Mission 10: Kyrgyzstan
Kyrgyzstan- Central Asia
Kyrgyzstan; high up there, where women move mountains.
Come discover what kind of wonders can be created by women who have never used their disadvantages as excuses, but instead as incentives. This mission was made possible, during the pandemic, thanks to the perseverance of “Super Ada”, The Mountain Partnership, and FAO’s Women Committee.
Meet Queen Sozul Do you see her crown? It was crafted by experience and set with the very rare stones of wisdom. Do you see her degree in Circular Economics? Every fold of her hands is a testament to the over 60 years that they have been teaching the girls of her region(Issyk-Kul/ Kyrgyzstan) how to work with locally sourced organic felt, with the only addition of a spindle, needlework, and natural soap.
Ada is more trustworthy than any sustainability guru you will find perched on any glamourous outlet. Every woman I met in the heights of sustainable practices is so skillfully trained that each one could hold a PhD in circular economy.”
Stella’s tenth mission reveals the first LDN collaboration, supported by the Food and Agriculture Organization of the United Nations (FAO) through its Women’s Committee and the Mountain Partnership Products initiative, a global branding scheme promoting products from small-scale producers in mountain areas.
The initiative builds resilience of mountain people, many of whom live with threats of climate change and are disadvantaged and marginalized.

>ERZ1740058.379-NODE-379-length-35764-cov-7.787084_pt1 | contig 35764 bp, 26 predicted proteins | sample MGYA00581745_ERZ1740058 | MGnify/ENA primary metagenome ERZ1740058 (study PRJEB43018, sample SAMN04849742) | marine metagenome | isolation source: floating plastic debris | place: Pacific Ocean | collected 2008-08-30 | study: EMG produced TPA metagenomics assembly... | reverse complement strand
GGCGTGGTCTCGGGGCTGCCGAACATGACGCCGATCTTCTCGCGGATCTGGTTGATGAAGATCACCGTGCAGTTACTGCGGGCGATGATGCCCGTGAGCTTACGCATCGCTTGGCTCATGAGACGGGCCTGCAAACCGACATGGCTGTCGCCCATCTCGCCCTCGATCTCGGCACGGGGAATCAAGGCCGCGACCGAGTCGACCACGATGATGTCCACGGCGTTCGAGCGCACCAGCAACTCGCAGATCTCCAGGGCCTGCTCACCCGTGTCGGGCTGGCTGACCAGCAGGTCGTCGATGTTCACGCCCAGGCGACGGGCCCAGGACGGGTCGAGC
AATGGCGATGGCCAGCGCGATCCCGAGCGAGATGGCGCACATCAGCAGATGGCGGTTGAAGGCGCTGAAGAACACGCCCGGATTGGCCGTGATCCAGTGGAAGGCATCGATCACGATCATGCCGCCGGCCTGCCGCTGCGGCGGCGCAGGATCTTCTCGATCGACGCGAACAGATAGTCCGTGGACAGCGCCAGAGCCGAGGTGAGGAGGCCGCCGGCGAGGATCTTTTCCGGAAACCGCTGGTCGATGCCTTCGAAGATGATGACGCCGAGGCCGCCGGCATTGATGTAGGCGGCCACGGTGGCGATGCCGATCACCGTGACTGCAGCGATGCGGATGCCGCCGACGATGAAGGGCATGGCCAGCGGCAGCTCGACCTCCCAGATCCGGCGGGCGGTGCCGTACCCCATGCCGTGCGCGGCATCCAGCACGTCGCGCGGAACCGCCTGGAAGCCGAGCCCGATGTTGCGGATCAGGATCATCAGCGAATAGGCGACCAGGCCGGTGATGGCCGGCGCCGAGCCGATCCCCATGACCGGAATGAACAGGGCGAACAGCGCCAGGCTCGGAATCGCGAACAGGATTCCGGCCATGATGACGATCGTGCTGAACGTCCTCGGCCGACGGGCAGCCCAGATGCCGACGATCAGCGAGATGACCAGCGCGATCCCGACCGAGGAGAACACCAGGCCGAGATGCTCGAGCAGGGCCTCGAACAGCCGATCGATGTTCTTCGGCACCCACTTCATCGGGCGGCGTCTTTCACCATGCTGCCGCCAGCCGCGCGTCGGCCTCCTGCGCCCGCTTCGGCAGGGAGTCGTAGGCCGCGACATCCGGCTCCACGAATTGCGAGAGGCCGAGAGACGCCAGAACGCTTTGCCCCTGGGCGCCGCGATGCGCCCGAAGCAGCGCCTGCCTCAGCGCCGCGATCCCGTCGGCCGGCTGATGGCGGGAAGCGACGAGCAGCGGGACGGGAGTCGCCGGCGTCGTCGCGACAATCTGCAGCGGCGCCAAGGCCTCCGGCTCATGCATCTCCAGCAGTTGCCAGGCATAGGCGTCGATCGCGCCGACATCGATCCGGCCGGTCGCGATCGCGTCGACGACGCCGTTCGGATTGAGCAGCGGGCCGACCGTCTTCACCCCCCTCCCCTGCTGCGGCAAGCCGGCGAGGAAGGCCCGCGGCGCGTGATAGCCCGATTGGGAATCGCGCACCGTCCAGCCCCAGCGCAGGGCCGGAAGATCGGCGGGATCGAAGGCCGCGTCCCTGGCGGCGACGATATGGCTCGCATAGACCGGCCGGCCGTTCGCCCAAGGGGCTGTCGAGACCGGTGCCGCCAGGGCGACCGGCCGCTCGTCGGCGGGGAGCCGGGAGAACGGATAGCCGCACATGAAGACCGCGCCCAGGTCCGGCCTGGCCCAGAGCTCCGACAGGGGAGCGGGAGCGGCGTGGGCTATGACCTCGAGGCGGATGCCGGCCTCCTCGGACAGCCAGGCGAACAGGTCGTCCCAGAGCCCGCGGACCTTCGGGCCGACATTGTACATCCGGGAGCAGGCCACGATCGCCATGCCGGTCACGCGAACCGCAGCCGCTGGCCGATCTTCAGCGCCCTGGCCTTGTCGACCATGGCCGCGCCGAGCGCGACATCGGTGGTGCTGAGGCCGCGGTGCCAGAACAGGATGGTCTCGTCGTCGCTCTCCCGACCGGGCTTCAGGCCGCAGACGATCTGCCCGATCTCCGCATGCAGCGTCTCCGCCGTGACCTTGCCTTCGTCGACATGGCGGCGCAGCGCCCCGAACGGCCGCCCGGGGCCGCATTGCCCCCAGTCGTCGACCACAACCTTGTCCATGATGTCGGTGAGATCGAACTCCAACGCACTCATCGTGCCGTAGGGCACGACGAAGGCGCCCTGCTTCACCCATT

Stella Jean, partnered with the Mountain Partnership Products initiative after being introduced by the FAO Women’s Committee to the work of the Kyrgyz women from Barskoon, a settlement at 1750 meters elevation in the northeast of the country.
“When I saw the women's silk and felt work, I immediately knew that they are the backbone of eco-sustainable fashion. They are custodians of a circular economy which is equitable and has a low environmental impact,” Jean said. The women create carpets, wall hangings and silk-and-felt scarves using traditional feltwork handed down through generations. In 2017, with support from the Mountain Partnership Products initiative, they formed an artisan group called Topchu to produce and market products collectively. Thanks to the sales of their scarves around the world, the women have been able to boost their incomes, support their children’s education and expand their vegetable gardens.
Inspired by the women’s products, Stella worked online amid a COVID-19 lockdown with a local designer based in Bishkek on a sustainable fashion collection featuring traditional Kyrgyz embroidery in feltwork. The women of Topchu then used the designs to create the items, before shipping them back to Italy.A video showing the collaboration has been broadcasted at Milan Fashion Week .
“All the garments are embroidered with designs in felt, an organic fibre integral to Kyrgyz culture and way of life. By preserving and promoting this centuries-old example of sustainability, we help safeguard cultural heritage and morph what was once a supply chain into a value chain,” says Jean. The women of Topchu will retain ownership of the designs and will be able to reproduce the fashion items and sell them directly, benefiting from the increased international exposure.
"Senior FAO Forestry Officer Yuka Makino, who is the Coordinator of the Mountain Partnership Secretariat, said: “This collaboration is a powerful example of how cultural heritage can be a driver of sustainable development in mountains. It also shows how partnerships with the private sector can bring innovative solutions.”